Exhaustion, bees and depression

A total absence of energy is often taken to be a symptom of depression. Based on experience, I am inclined to think this is not a simple case of cause and effect. Exhaustion can be as much a cause of depression as a symptom of it.

Every other mammal rests. The creatures that work flat out – the busy bees and their fellows – have very short life spans. We humans have got into the idea that some of us, should be working like bees, despite the fact that our mammal bodies really don’t handle this well. We are meant to rest. If we do not rest, then eventually we fall over. Based on watching my own cycles of burnout and depression, it tends to be the case that I get depressed when I am exhausted, and not the other way round. Exhaustion is not a symptom for me, it is the root cause. There are days when it takes all the will I can muster to get up and keep doing. Continue that day after day, with no proper breaks and no respite, and body and mind alike will eventually falter.

We are sold the idea that hard work is both a virtue, and the answer to all risks of poverty. Hard working people are celebrated by politicians, while those who are not able to be working hard enough are denigrated with words like ‘scroungers’. If hard work were all it took to be successful, I would be significantly more successful than I am. If hard work were the magic answer, those years my other half spent working two jobs and only getting a few hours sleep a night, would have made him rich rather than damaging him.

I know a lot of people who work very hard, and many of them are not especially successful. There’s an influence in choice of job – if you set out in life to get a job that will pay a lot of money, you’re probably doing better than someone who answered a calling to teach, to help, to put something of beauty and innate worth into the world. Medicine seems to be an exception there. If we measured people by the value of their contributions, teachers and nurses would be a good deal better paid, and football players would not, I suspect, have quite such vast incomes.

Work hard, throw all of your energy, passion and inspiration into what you do, and one of two things will happen. Either you will see no significant benefit, or you will get somewhere. The difference in outcomes may have more to do with luck than your own efforts. To work hard and soulfully in any capacity, and see no return, is soul destroying after a while. Depression seems an entirely natural response to this. To be unvalued, not well remunerated, not going places, seems to invalidate not only the work, but the soul and effort that went into it. This is always an issue for creative people, and very often an issue for anyone who gives a damn about what they were doing.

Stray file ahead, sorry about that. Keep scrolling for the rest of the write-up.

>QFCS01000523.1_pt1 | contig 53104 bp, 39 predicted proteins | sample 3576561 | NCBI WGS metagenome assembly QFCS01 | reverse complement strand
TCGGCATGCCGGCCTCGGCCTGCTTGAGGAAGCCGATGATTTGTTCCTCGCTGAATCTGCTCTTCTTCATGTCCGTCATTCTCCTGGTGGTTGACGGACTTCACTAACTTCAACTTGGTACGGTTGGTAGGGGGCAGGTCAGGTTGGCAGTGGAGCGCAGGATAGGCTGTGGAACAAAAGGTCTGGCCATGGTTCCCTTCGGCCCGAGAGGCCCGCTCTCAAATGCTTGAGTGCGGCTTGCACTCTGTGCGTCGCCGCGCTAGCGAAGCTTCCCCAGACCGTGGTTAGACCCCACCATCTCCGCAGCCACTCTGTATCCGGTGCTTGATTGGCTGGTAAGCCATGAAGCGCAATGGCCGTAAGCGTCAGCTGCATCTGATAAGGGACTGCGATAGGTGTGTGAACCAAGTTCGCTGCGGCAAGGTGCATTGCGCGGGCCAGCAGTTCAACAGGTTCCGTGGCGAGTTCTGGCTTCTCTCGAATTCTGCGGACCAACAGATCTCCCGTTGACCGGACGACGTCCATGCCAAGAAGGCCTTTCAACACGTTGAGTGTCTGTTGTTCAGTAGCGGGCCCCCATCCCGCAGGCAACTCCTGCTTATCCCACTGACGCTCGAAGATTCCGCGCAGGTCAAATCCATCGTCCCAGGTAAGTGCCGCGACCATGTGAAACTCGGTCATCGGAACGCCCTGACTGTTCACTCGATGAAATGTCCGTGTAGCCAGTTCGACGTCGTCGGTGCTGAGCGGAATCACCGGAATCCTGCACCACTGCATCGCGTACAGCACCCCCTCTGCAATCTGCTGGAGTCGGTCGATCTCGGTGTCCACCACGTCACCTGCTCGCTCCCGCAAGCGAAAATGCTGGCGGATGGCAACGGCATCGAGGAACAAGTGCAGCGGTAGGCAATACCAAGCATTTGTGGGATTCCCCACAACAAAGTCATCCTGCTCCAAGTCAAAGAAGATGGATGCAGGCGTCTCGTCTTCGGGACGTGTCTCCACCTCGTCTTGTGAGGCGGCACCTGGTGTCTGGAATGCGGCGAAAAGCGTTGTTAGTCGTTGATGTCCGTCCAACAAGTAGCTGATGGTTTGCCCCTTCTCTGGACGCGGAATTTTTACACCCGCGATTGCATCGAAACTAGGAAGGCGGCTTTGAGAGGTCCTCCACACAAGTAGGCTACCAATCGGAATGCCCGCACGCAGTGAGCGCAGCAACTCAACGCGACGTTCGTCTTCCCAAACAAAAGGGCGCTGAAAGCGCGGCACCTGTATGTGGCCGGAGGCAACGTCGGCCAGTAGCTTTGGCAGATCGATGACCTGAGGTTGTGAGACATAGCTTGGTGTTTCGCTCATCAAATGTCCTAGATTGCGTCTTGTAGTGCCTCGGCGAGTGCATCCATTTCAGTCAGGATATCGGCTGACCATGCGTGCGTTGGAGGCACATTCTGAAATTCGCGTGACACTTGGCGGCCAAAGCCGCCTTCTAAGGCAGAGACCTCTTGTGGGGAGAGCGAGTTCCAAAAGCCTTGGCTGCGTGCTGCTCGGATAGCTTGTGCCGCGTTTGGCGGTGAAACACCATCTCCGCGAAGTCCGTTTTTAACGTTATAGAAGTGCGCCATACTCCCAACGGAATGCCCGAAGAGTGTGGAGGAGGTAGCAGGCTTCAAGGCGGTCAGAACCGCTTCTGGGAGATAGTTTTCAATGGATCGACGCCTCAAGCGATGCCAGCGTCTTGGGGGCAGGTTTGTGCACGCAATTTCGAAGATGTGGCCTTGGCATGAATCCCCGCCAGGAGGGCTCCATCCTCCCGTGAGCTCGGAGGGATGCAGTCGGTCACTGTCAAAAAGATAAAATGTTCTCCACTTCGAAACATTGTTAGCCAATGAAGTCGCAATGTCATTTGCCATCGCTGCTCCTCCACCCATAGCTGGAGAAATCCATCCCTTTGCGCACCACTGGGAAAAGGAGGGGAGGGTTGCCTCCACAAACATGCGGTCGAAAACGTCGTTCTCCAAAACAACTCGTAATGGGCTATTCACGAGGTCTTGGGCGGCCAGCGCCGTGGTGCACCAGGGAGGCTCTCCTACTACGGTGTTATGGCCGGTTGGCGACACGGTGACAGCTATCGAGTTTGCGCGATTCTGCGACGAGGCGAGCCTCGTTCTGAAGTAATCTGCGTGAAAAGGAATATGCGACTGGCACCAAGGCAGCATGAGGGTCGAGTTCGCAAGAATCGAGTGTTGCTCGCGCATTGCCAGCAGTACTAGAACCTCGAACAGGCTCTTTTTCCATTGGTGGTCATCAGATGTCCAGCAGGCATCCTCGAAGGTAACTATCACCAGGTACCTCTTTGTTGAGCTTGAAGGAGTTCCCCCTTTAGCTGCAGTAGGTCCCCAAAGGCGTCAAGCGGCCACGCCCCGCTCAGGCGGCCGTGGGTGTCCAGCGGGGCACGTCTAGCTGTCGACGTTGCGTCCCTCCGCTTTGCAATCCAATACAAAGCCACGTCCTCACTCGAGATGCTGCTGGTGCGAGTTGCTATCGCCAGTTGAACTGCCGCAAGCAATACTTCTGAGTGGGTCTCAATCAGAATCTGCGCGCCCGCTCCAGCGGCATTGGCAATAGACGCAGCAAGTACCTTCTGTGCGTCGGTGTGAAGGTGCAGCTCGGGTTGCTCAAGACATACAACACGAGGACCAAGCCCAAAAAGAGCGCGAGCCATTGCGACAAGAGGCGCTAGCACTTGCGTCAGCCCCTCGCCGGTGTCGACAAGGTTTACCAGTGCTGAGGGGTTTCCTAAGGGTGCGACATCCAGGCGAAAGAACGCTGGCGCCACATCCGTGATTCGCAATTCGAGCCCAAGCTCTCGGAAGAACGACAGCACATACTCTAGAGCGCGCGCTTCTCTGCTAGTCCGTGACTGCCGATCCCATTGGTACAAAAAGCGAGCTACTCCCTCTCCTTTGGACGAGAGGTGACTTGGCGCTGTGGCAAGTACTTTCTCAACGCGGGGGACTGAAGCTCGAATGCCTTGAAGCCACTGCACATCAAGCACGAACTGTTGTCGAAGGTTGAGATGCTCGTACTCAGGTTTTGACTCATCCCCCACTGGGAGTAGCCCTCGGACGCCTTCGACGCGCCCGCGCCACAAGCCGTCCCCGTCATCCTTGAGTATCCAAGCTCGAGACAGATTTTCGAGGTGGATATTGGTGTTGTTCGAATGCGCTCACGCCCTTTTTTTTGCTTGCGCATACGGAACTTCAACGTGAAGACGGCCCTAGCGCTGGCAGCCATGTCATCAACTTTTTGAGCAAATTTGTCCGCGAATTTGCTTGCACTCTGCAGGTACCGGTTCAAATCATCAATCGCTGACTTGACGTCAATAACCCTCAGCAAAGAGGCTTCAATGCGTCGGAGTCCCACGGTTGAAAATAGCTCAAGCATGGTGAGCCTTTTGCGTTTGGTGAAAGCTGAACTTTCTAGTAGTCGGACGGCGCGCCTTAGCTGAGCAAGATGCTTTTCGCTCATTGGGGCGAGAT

We do not live in a meritocracy. How good you are and how hard you work often do not count for much. The loudest, angriest voice often wins the argument. The person with the most buying power pays for the result they want. The person willing to do whatever it takes to make the profit, makes the profit and never mind the exploitation along the way. We spend our school years being told to try our best, work hard, and strive, and then we get out into the real world and find those rules frequently do not apply. If you want to be successful, you’re much better off getting someone else to work hard, while you cream off the profits and sit back. That way lies respect, power, and kudos. Work hard, and all bets are off as to what may come from this.

Nothing offends those in power like poor people with no desire to work themselves to death as busy little bees, enabling someone else to make a fortune. I am not a bee. I want a culture shift.

About Nimue Brown

Druid, author, dreamer, folk enthusiast, parent, polyamourous animist, ant-fash, anti-capitalist, bisexual steampunk. Drinker of coffee, maker of puddings. Exploring life as a Pagan, seeking good and meaningful ways to be, struggling with mental health issues and worried about many things. View all posts by Nimue Brown